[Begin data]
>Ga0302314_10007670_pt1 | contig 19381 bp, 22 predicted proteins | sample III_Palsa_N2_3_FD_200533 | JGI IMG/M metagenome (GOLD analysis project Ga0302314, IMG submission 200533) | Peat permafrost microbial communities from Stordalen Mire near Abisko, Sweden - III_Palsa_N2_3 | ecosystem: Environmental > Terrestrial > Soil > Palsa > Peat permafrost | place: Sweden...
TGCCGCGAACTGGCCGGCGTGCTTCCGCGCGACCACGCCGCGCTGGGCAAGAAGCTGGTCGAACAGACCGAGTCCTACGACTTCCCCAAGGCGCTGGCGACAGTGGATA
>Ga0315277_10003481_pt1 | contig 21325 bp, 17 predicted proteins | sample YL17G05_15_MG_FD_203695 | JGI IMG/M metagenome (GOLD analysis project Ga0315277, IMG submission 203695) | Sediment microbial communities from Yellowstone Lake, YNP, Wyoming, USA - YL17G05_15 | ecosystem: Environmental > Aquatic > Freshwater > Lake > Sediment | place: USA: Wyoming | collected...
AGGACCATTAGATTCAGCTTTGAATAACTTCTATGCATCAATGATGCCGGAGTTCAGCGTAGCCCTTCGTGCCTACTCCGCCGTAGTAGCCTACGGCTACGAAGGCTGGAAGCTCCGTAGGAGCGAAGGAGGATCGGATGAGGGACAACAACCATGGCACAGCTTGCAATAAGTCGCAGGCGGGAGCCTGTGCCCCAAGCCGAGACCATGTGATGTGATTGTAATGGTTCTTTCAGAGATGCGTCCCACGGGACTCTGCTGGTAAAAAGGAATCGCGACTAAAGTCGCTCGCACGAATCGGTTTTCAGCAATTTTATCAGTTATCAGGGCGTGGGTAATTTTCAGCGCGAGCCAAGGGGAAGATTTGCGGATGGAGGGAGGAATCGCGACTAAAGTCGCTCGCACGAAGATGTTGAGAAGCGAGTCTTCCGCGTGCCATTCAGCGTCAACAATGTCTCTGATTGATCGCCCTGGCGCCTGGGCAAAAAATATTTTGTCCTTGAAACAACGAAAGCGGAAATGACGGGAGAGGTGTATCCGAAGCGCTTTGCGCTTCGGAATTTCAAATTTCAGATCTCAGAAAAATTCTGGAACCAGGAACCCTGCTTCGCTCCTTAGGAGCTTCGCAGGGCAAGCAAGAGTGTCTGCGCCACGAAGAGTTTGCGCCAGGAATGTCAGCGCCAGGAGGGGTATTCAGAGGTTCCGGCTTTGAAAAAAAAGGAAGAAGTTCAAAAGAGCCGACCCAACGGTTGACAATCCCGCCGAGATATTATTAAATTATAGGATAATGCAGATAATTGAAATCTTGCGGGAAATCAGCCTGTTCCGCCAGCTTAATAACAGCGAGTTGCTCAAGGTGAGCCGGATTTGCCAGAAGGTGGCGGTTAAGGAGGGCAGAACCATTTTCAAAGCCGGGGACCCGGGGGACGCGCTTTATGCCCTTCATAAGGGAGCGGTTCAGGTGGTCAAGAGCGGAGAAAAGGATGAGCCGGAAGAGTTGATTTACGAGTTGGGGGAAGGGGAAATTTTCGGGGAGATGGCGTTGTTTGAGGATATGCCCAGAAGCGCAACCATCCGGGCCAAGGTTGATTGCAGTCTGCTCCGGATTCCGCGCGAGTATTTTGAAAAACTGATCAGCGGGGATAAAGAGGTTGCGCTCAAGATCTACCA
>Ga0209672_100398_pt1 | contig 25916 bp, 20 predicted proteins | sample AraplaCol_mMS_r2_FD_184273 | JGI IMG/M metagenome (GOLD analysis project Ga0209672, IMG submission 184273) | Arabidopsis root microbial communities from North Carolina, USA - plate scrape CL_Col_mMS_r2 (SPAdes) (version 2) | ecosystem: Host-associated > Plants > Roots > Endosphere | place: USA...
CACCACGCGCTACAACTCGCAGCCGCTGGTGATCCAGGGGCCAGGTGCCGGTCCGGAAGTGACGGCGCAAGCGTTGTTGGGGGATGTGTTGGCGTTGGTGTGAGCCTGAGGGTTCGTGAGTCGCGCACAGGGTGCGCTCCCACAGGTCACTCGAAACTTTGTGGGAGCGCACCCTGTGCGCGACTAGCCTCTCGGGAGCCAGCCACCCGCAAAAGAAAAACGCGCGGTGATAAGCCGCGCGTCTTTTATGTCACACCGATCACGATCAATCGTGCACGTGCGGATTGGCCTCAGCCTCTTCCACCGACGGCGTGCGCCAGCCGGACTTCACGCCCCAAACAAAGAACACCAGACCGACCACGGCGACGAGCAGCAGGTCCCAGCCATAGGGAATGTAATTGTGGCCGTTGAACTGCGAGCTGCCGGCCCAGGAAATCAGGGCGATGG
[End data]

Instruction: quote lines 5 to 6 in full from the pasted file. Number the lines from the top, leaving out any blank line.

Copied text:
>Ga0209672_100398_pt1 | contig 25916 bp, 20 predicted proteins | sample AraplaCol_mMS_r2_FD_184273 | JGI IMG/M metagenome (GOLD analysis project Ga0209672, IMG submission 184273) | Arabidopsis root microbial communities from North Carolina, USA - plate scrape CL_Col_mMS_r2 (SPAdes) (version 2) | ecosystem: Host-associated > Plants > Roots > Endosphere | place: USA...
CACCACGCGCTACAACTCGCAGCCGCTGGTGATCCAGGGGCCAGGTGCCGGTCCGGAAGTGACGGCGCAAGCGTTGTTGGGGGATGTGTTGGCGTTGGTGTGAGCCTGAGGGTTCGTGAGTCGCGCACAGGGTGCGCTCCCACAGGTCACTCGAAACTTTGTGGGAGCGCACCCTGTGCGCGACTAGCCTCTCGGGAGCCAGCCACCCGCAAAAGAAAAACGCGCGGTGATAAGCCGCGCGTCTTTTATGTCACACCGATCACGATCAATCGTGCACGTGCGGATTGGCCTCAGCCTCTTCCACCGACGGCGTGCGCCAGCCGGACTTCACGCCCCAAACAAAGAACACCAGACCGACCACGGCGACGAGCAGCAGGTCCCAGCCATAGGGAATGTAATTGTGGCCGTTGAACTGCGAGCTGCCGGCCCAGGAAATCAGGGCGATGG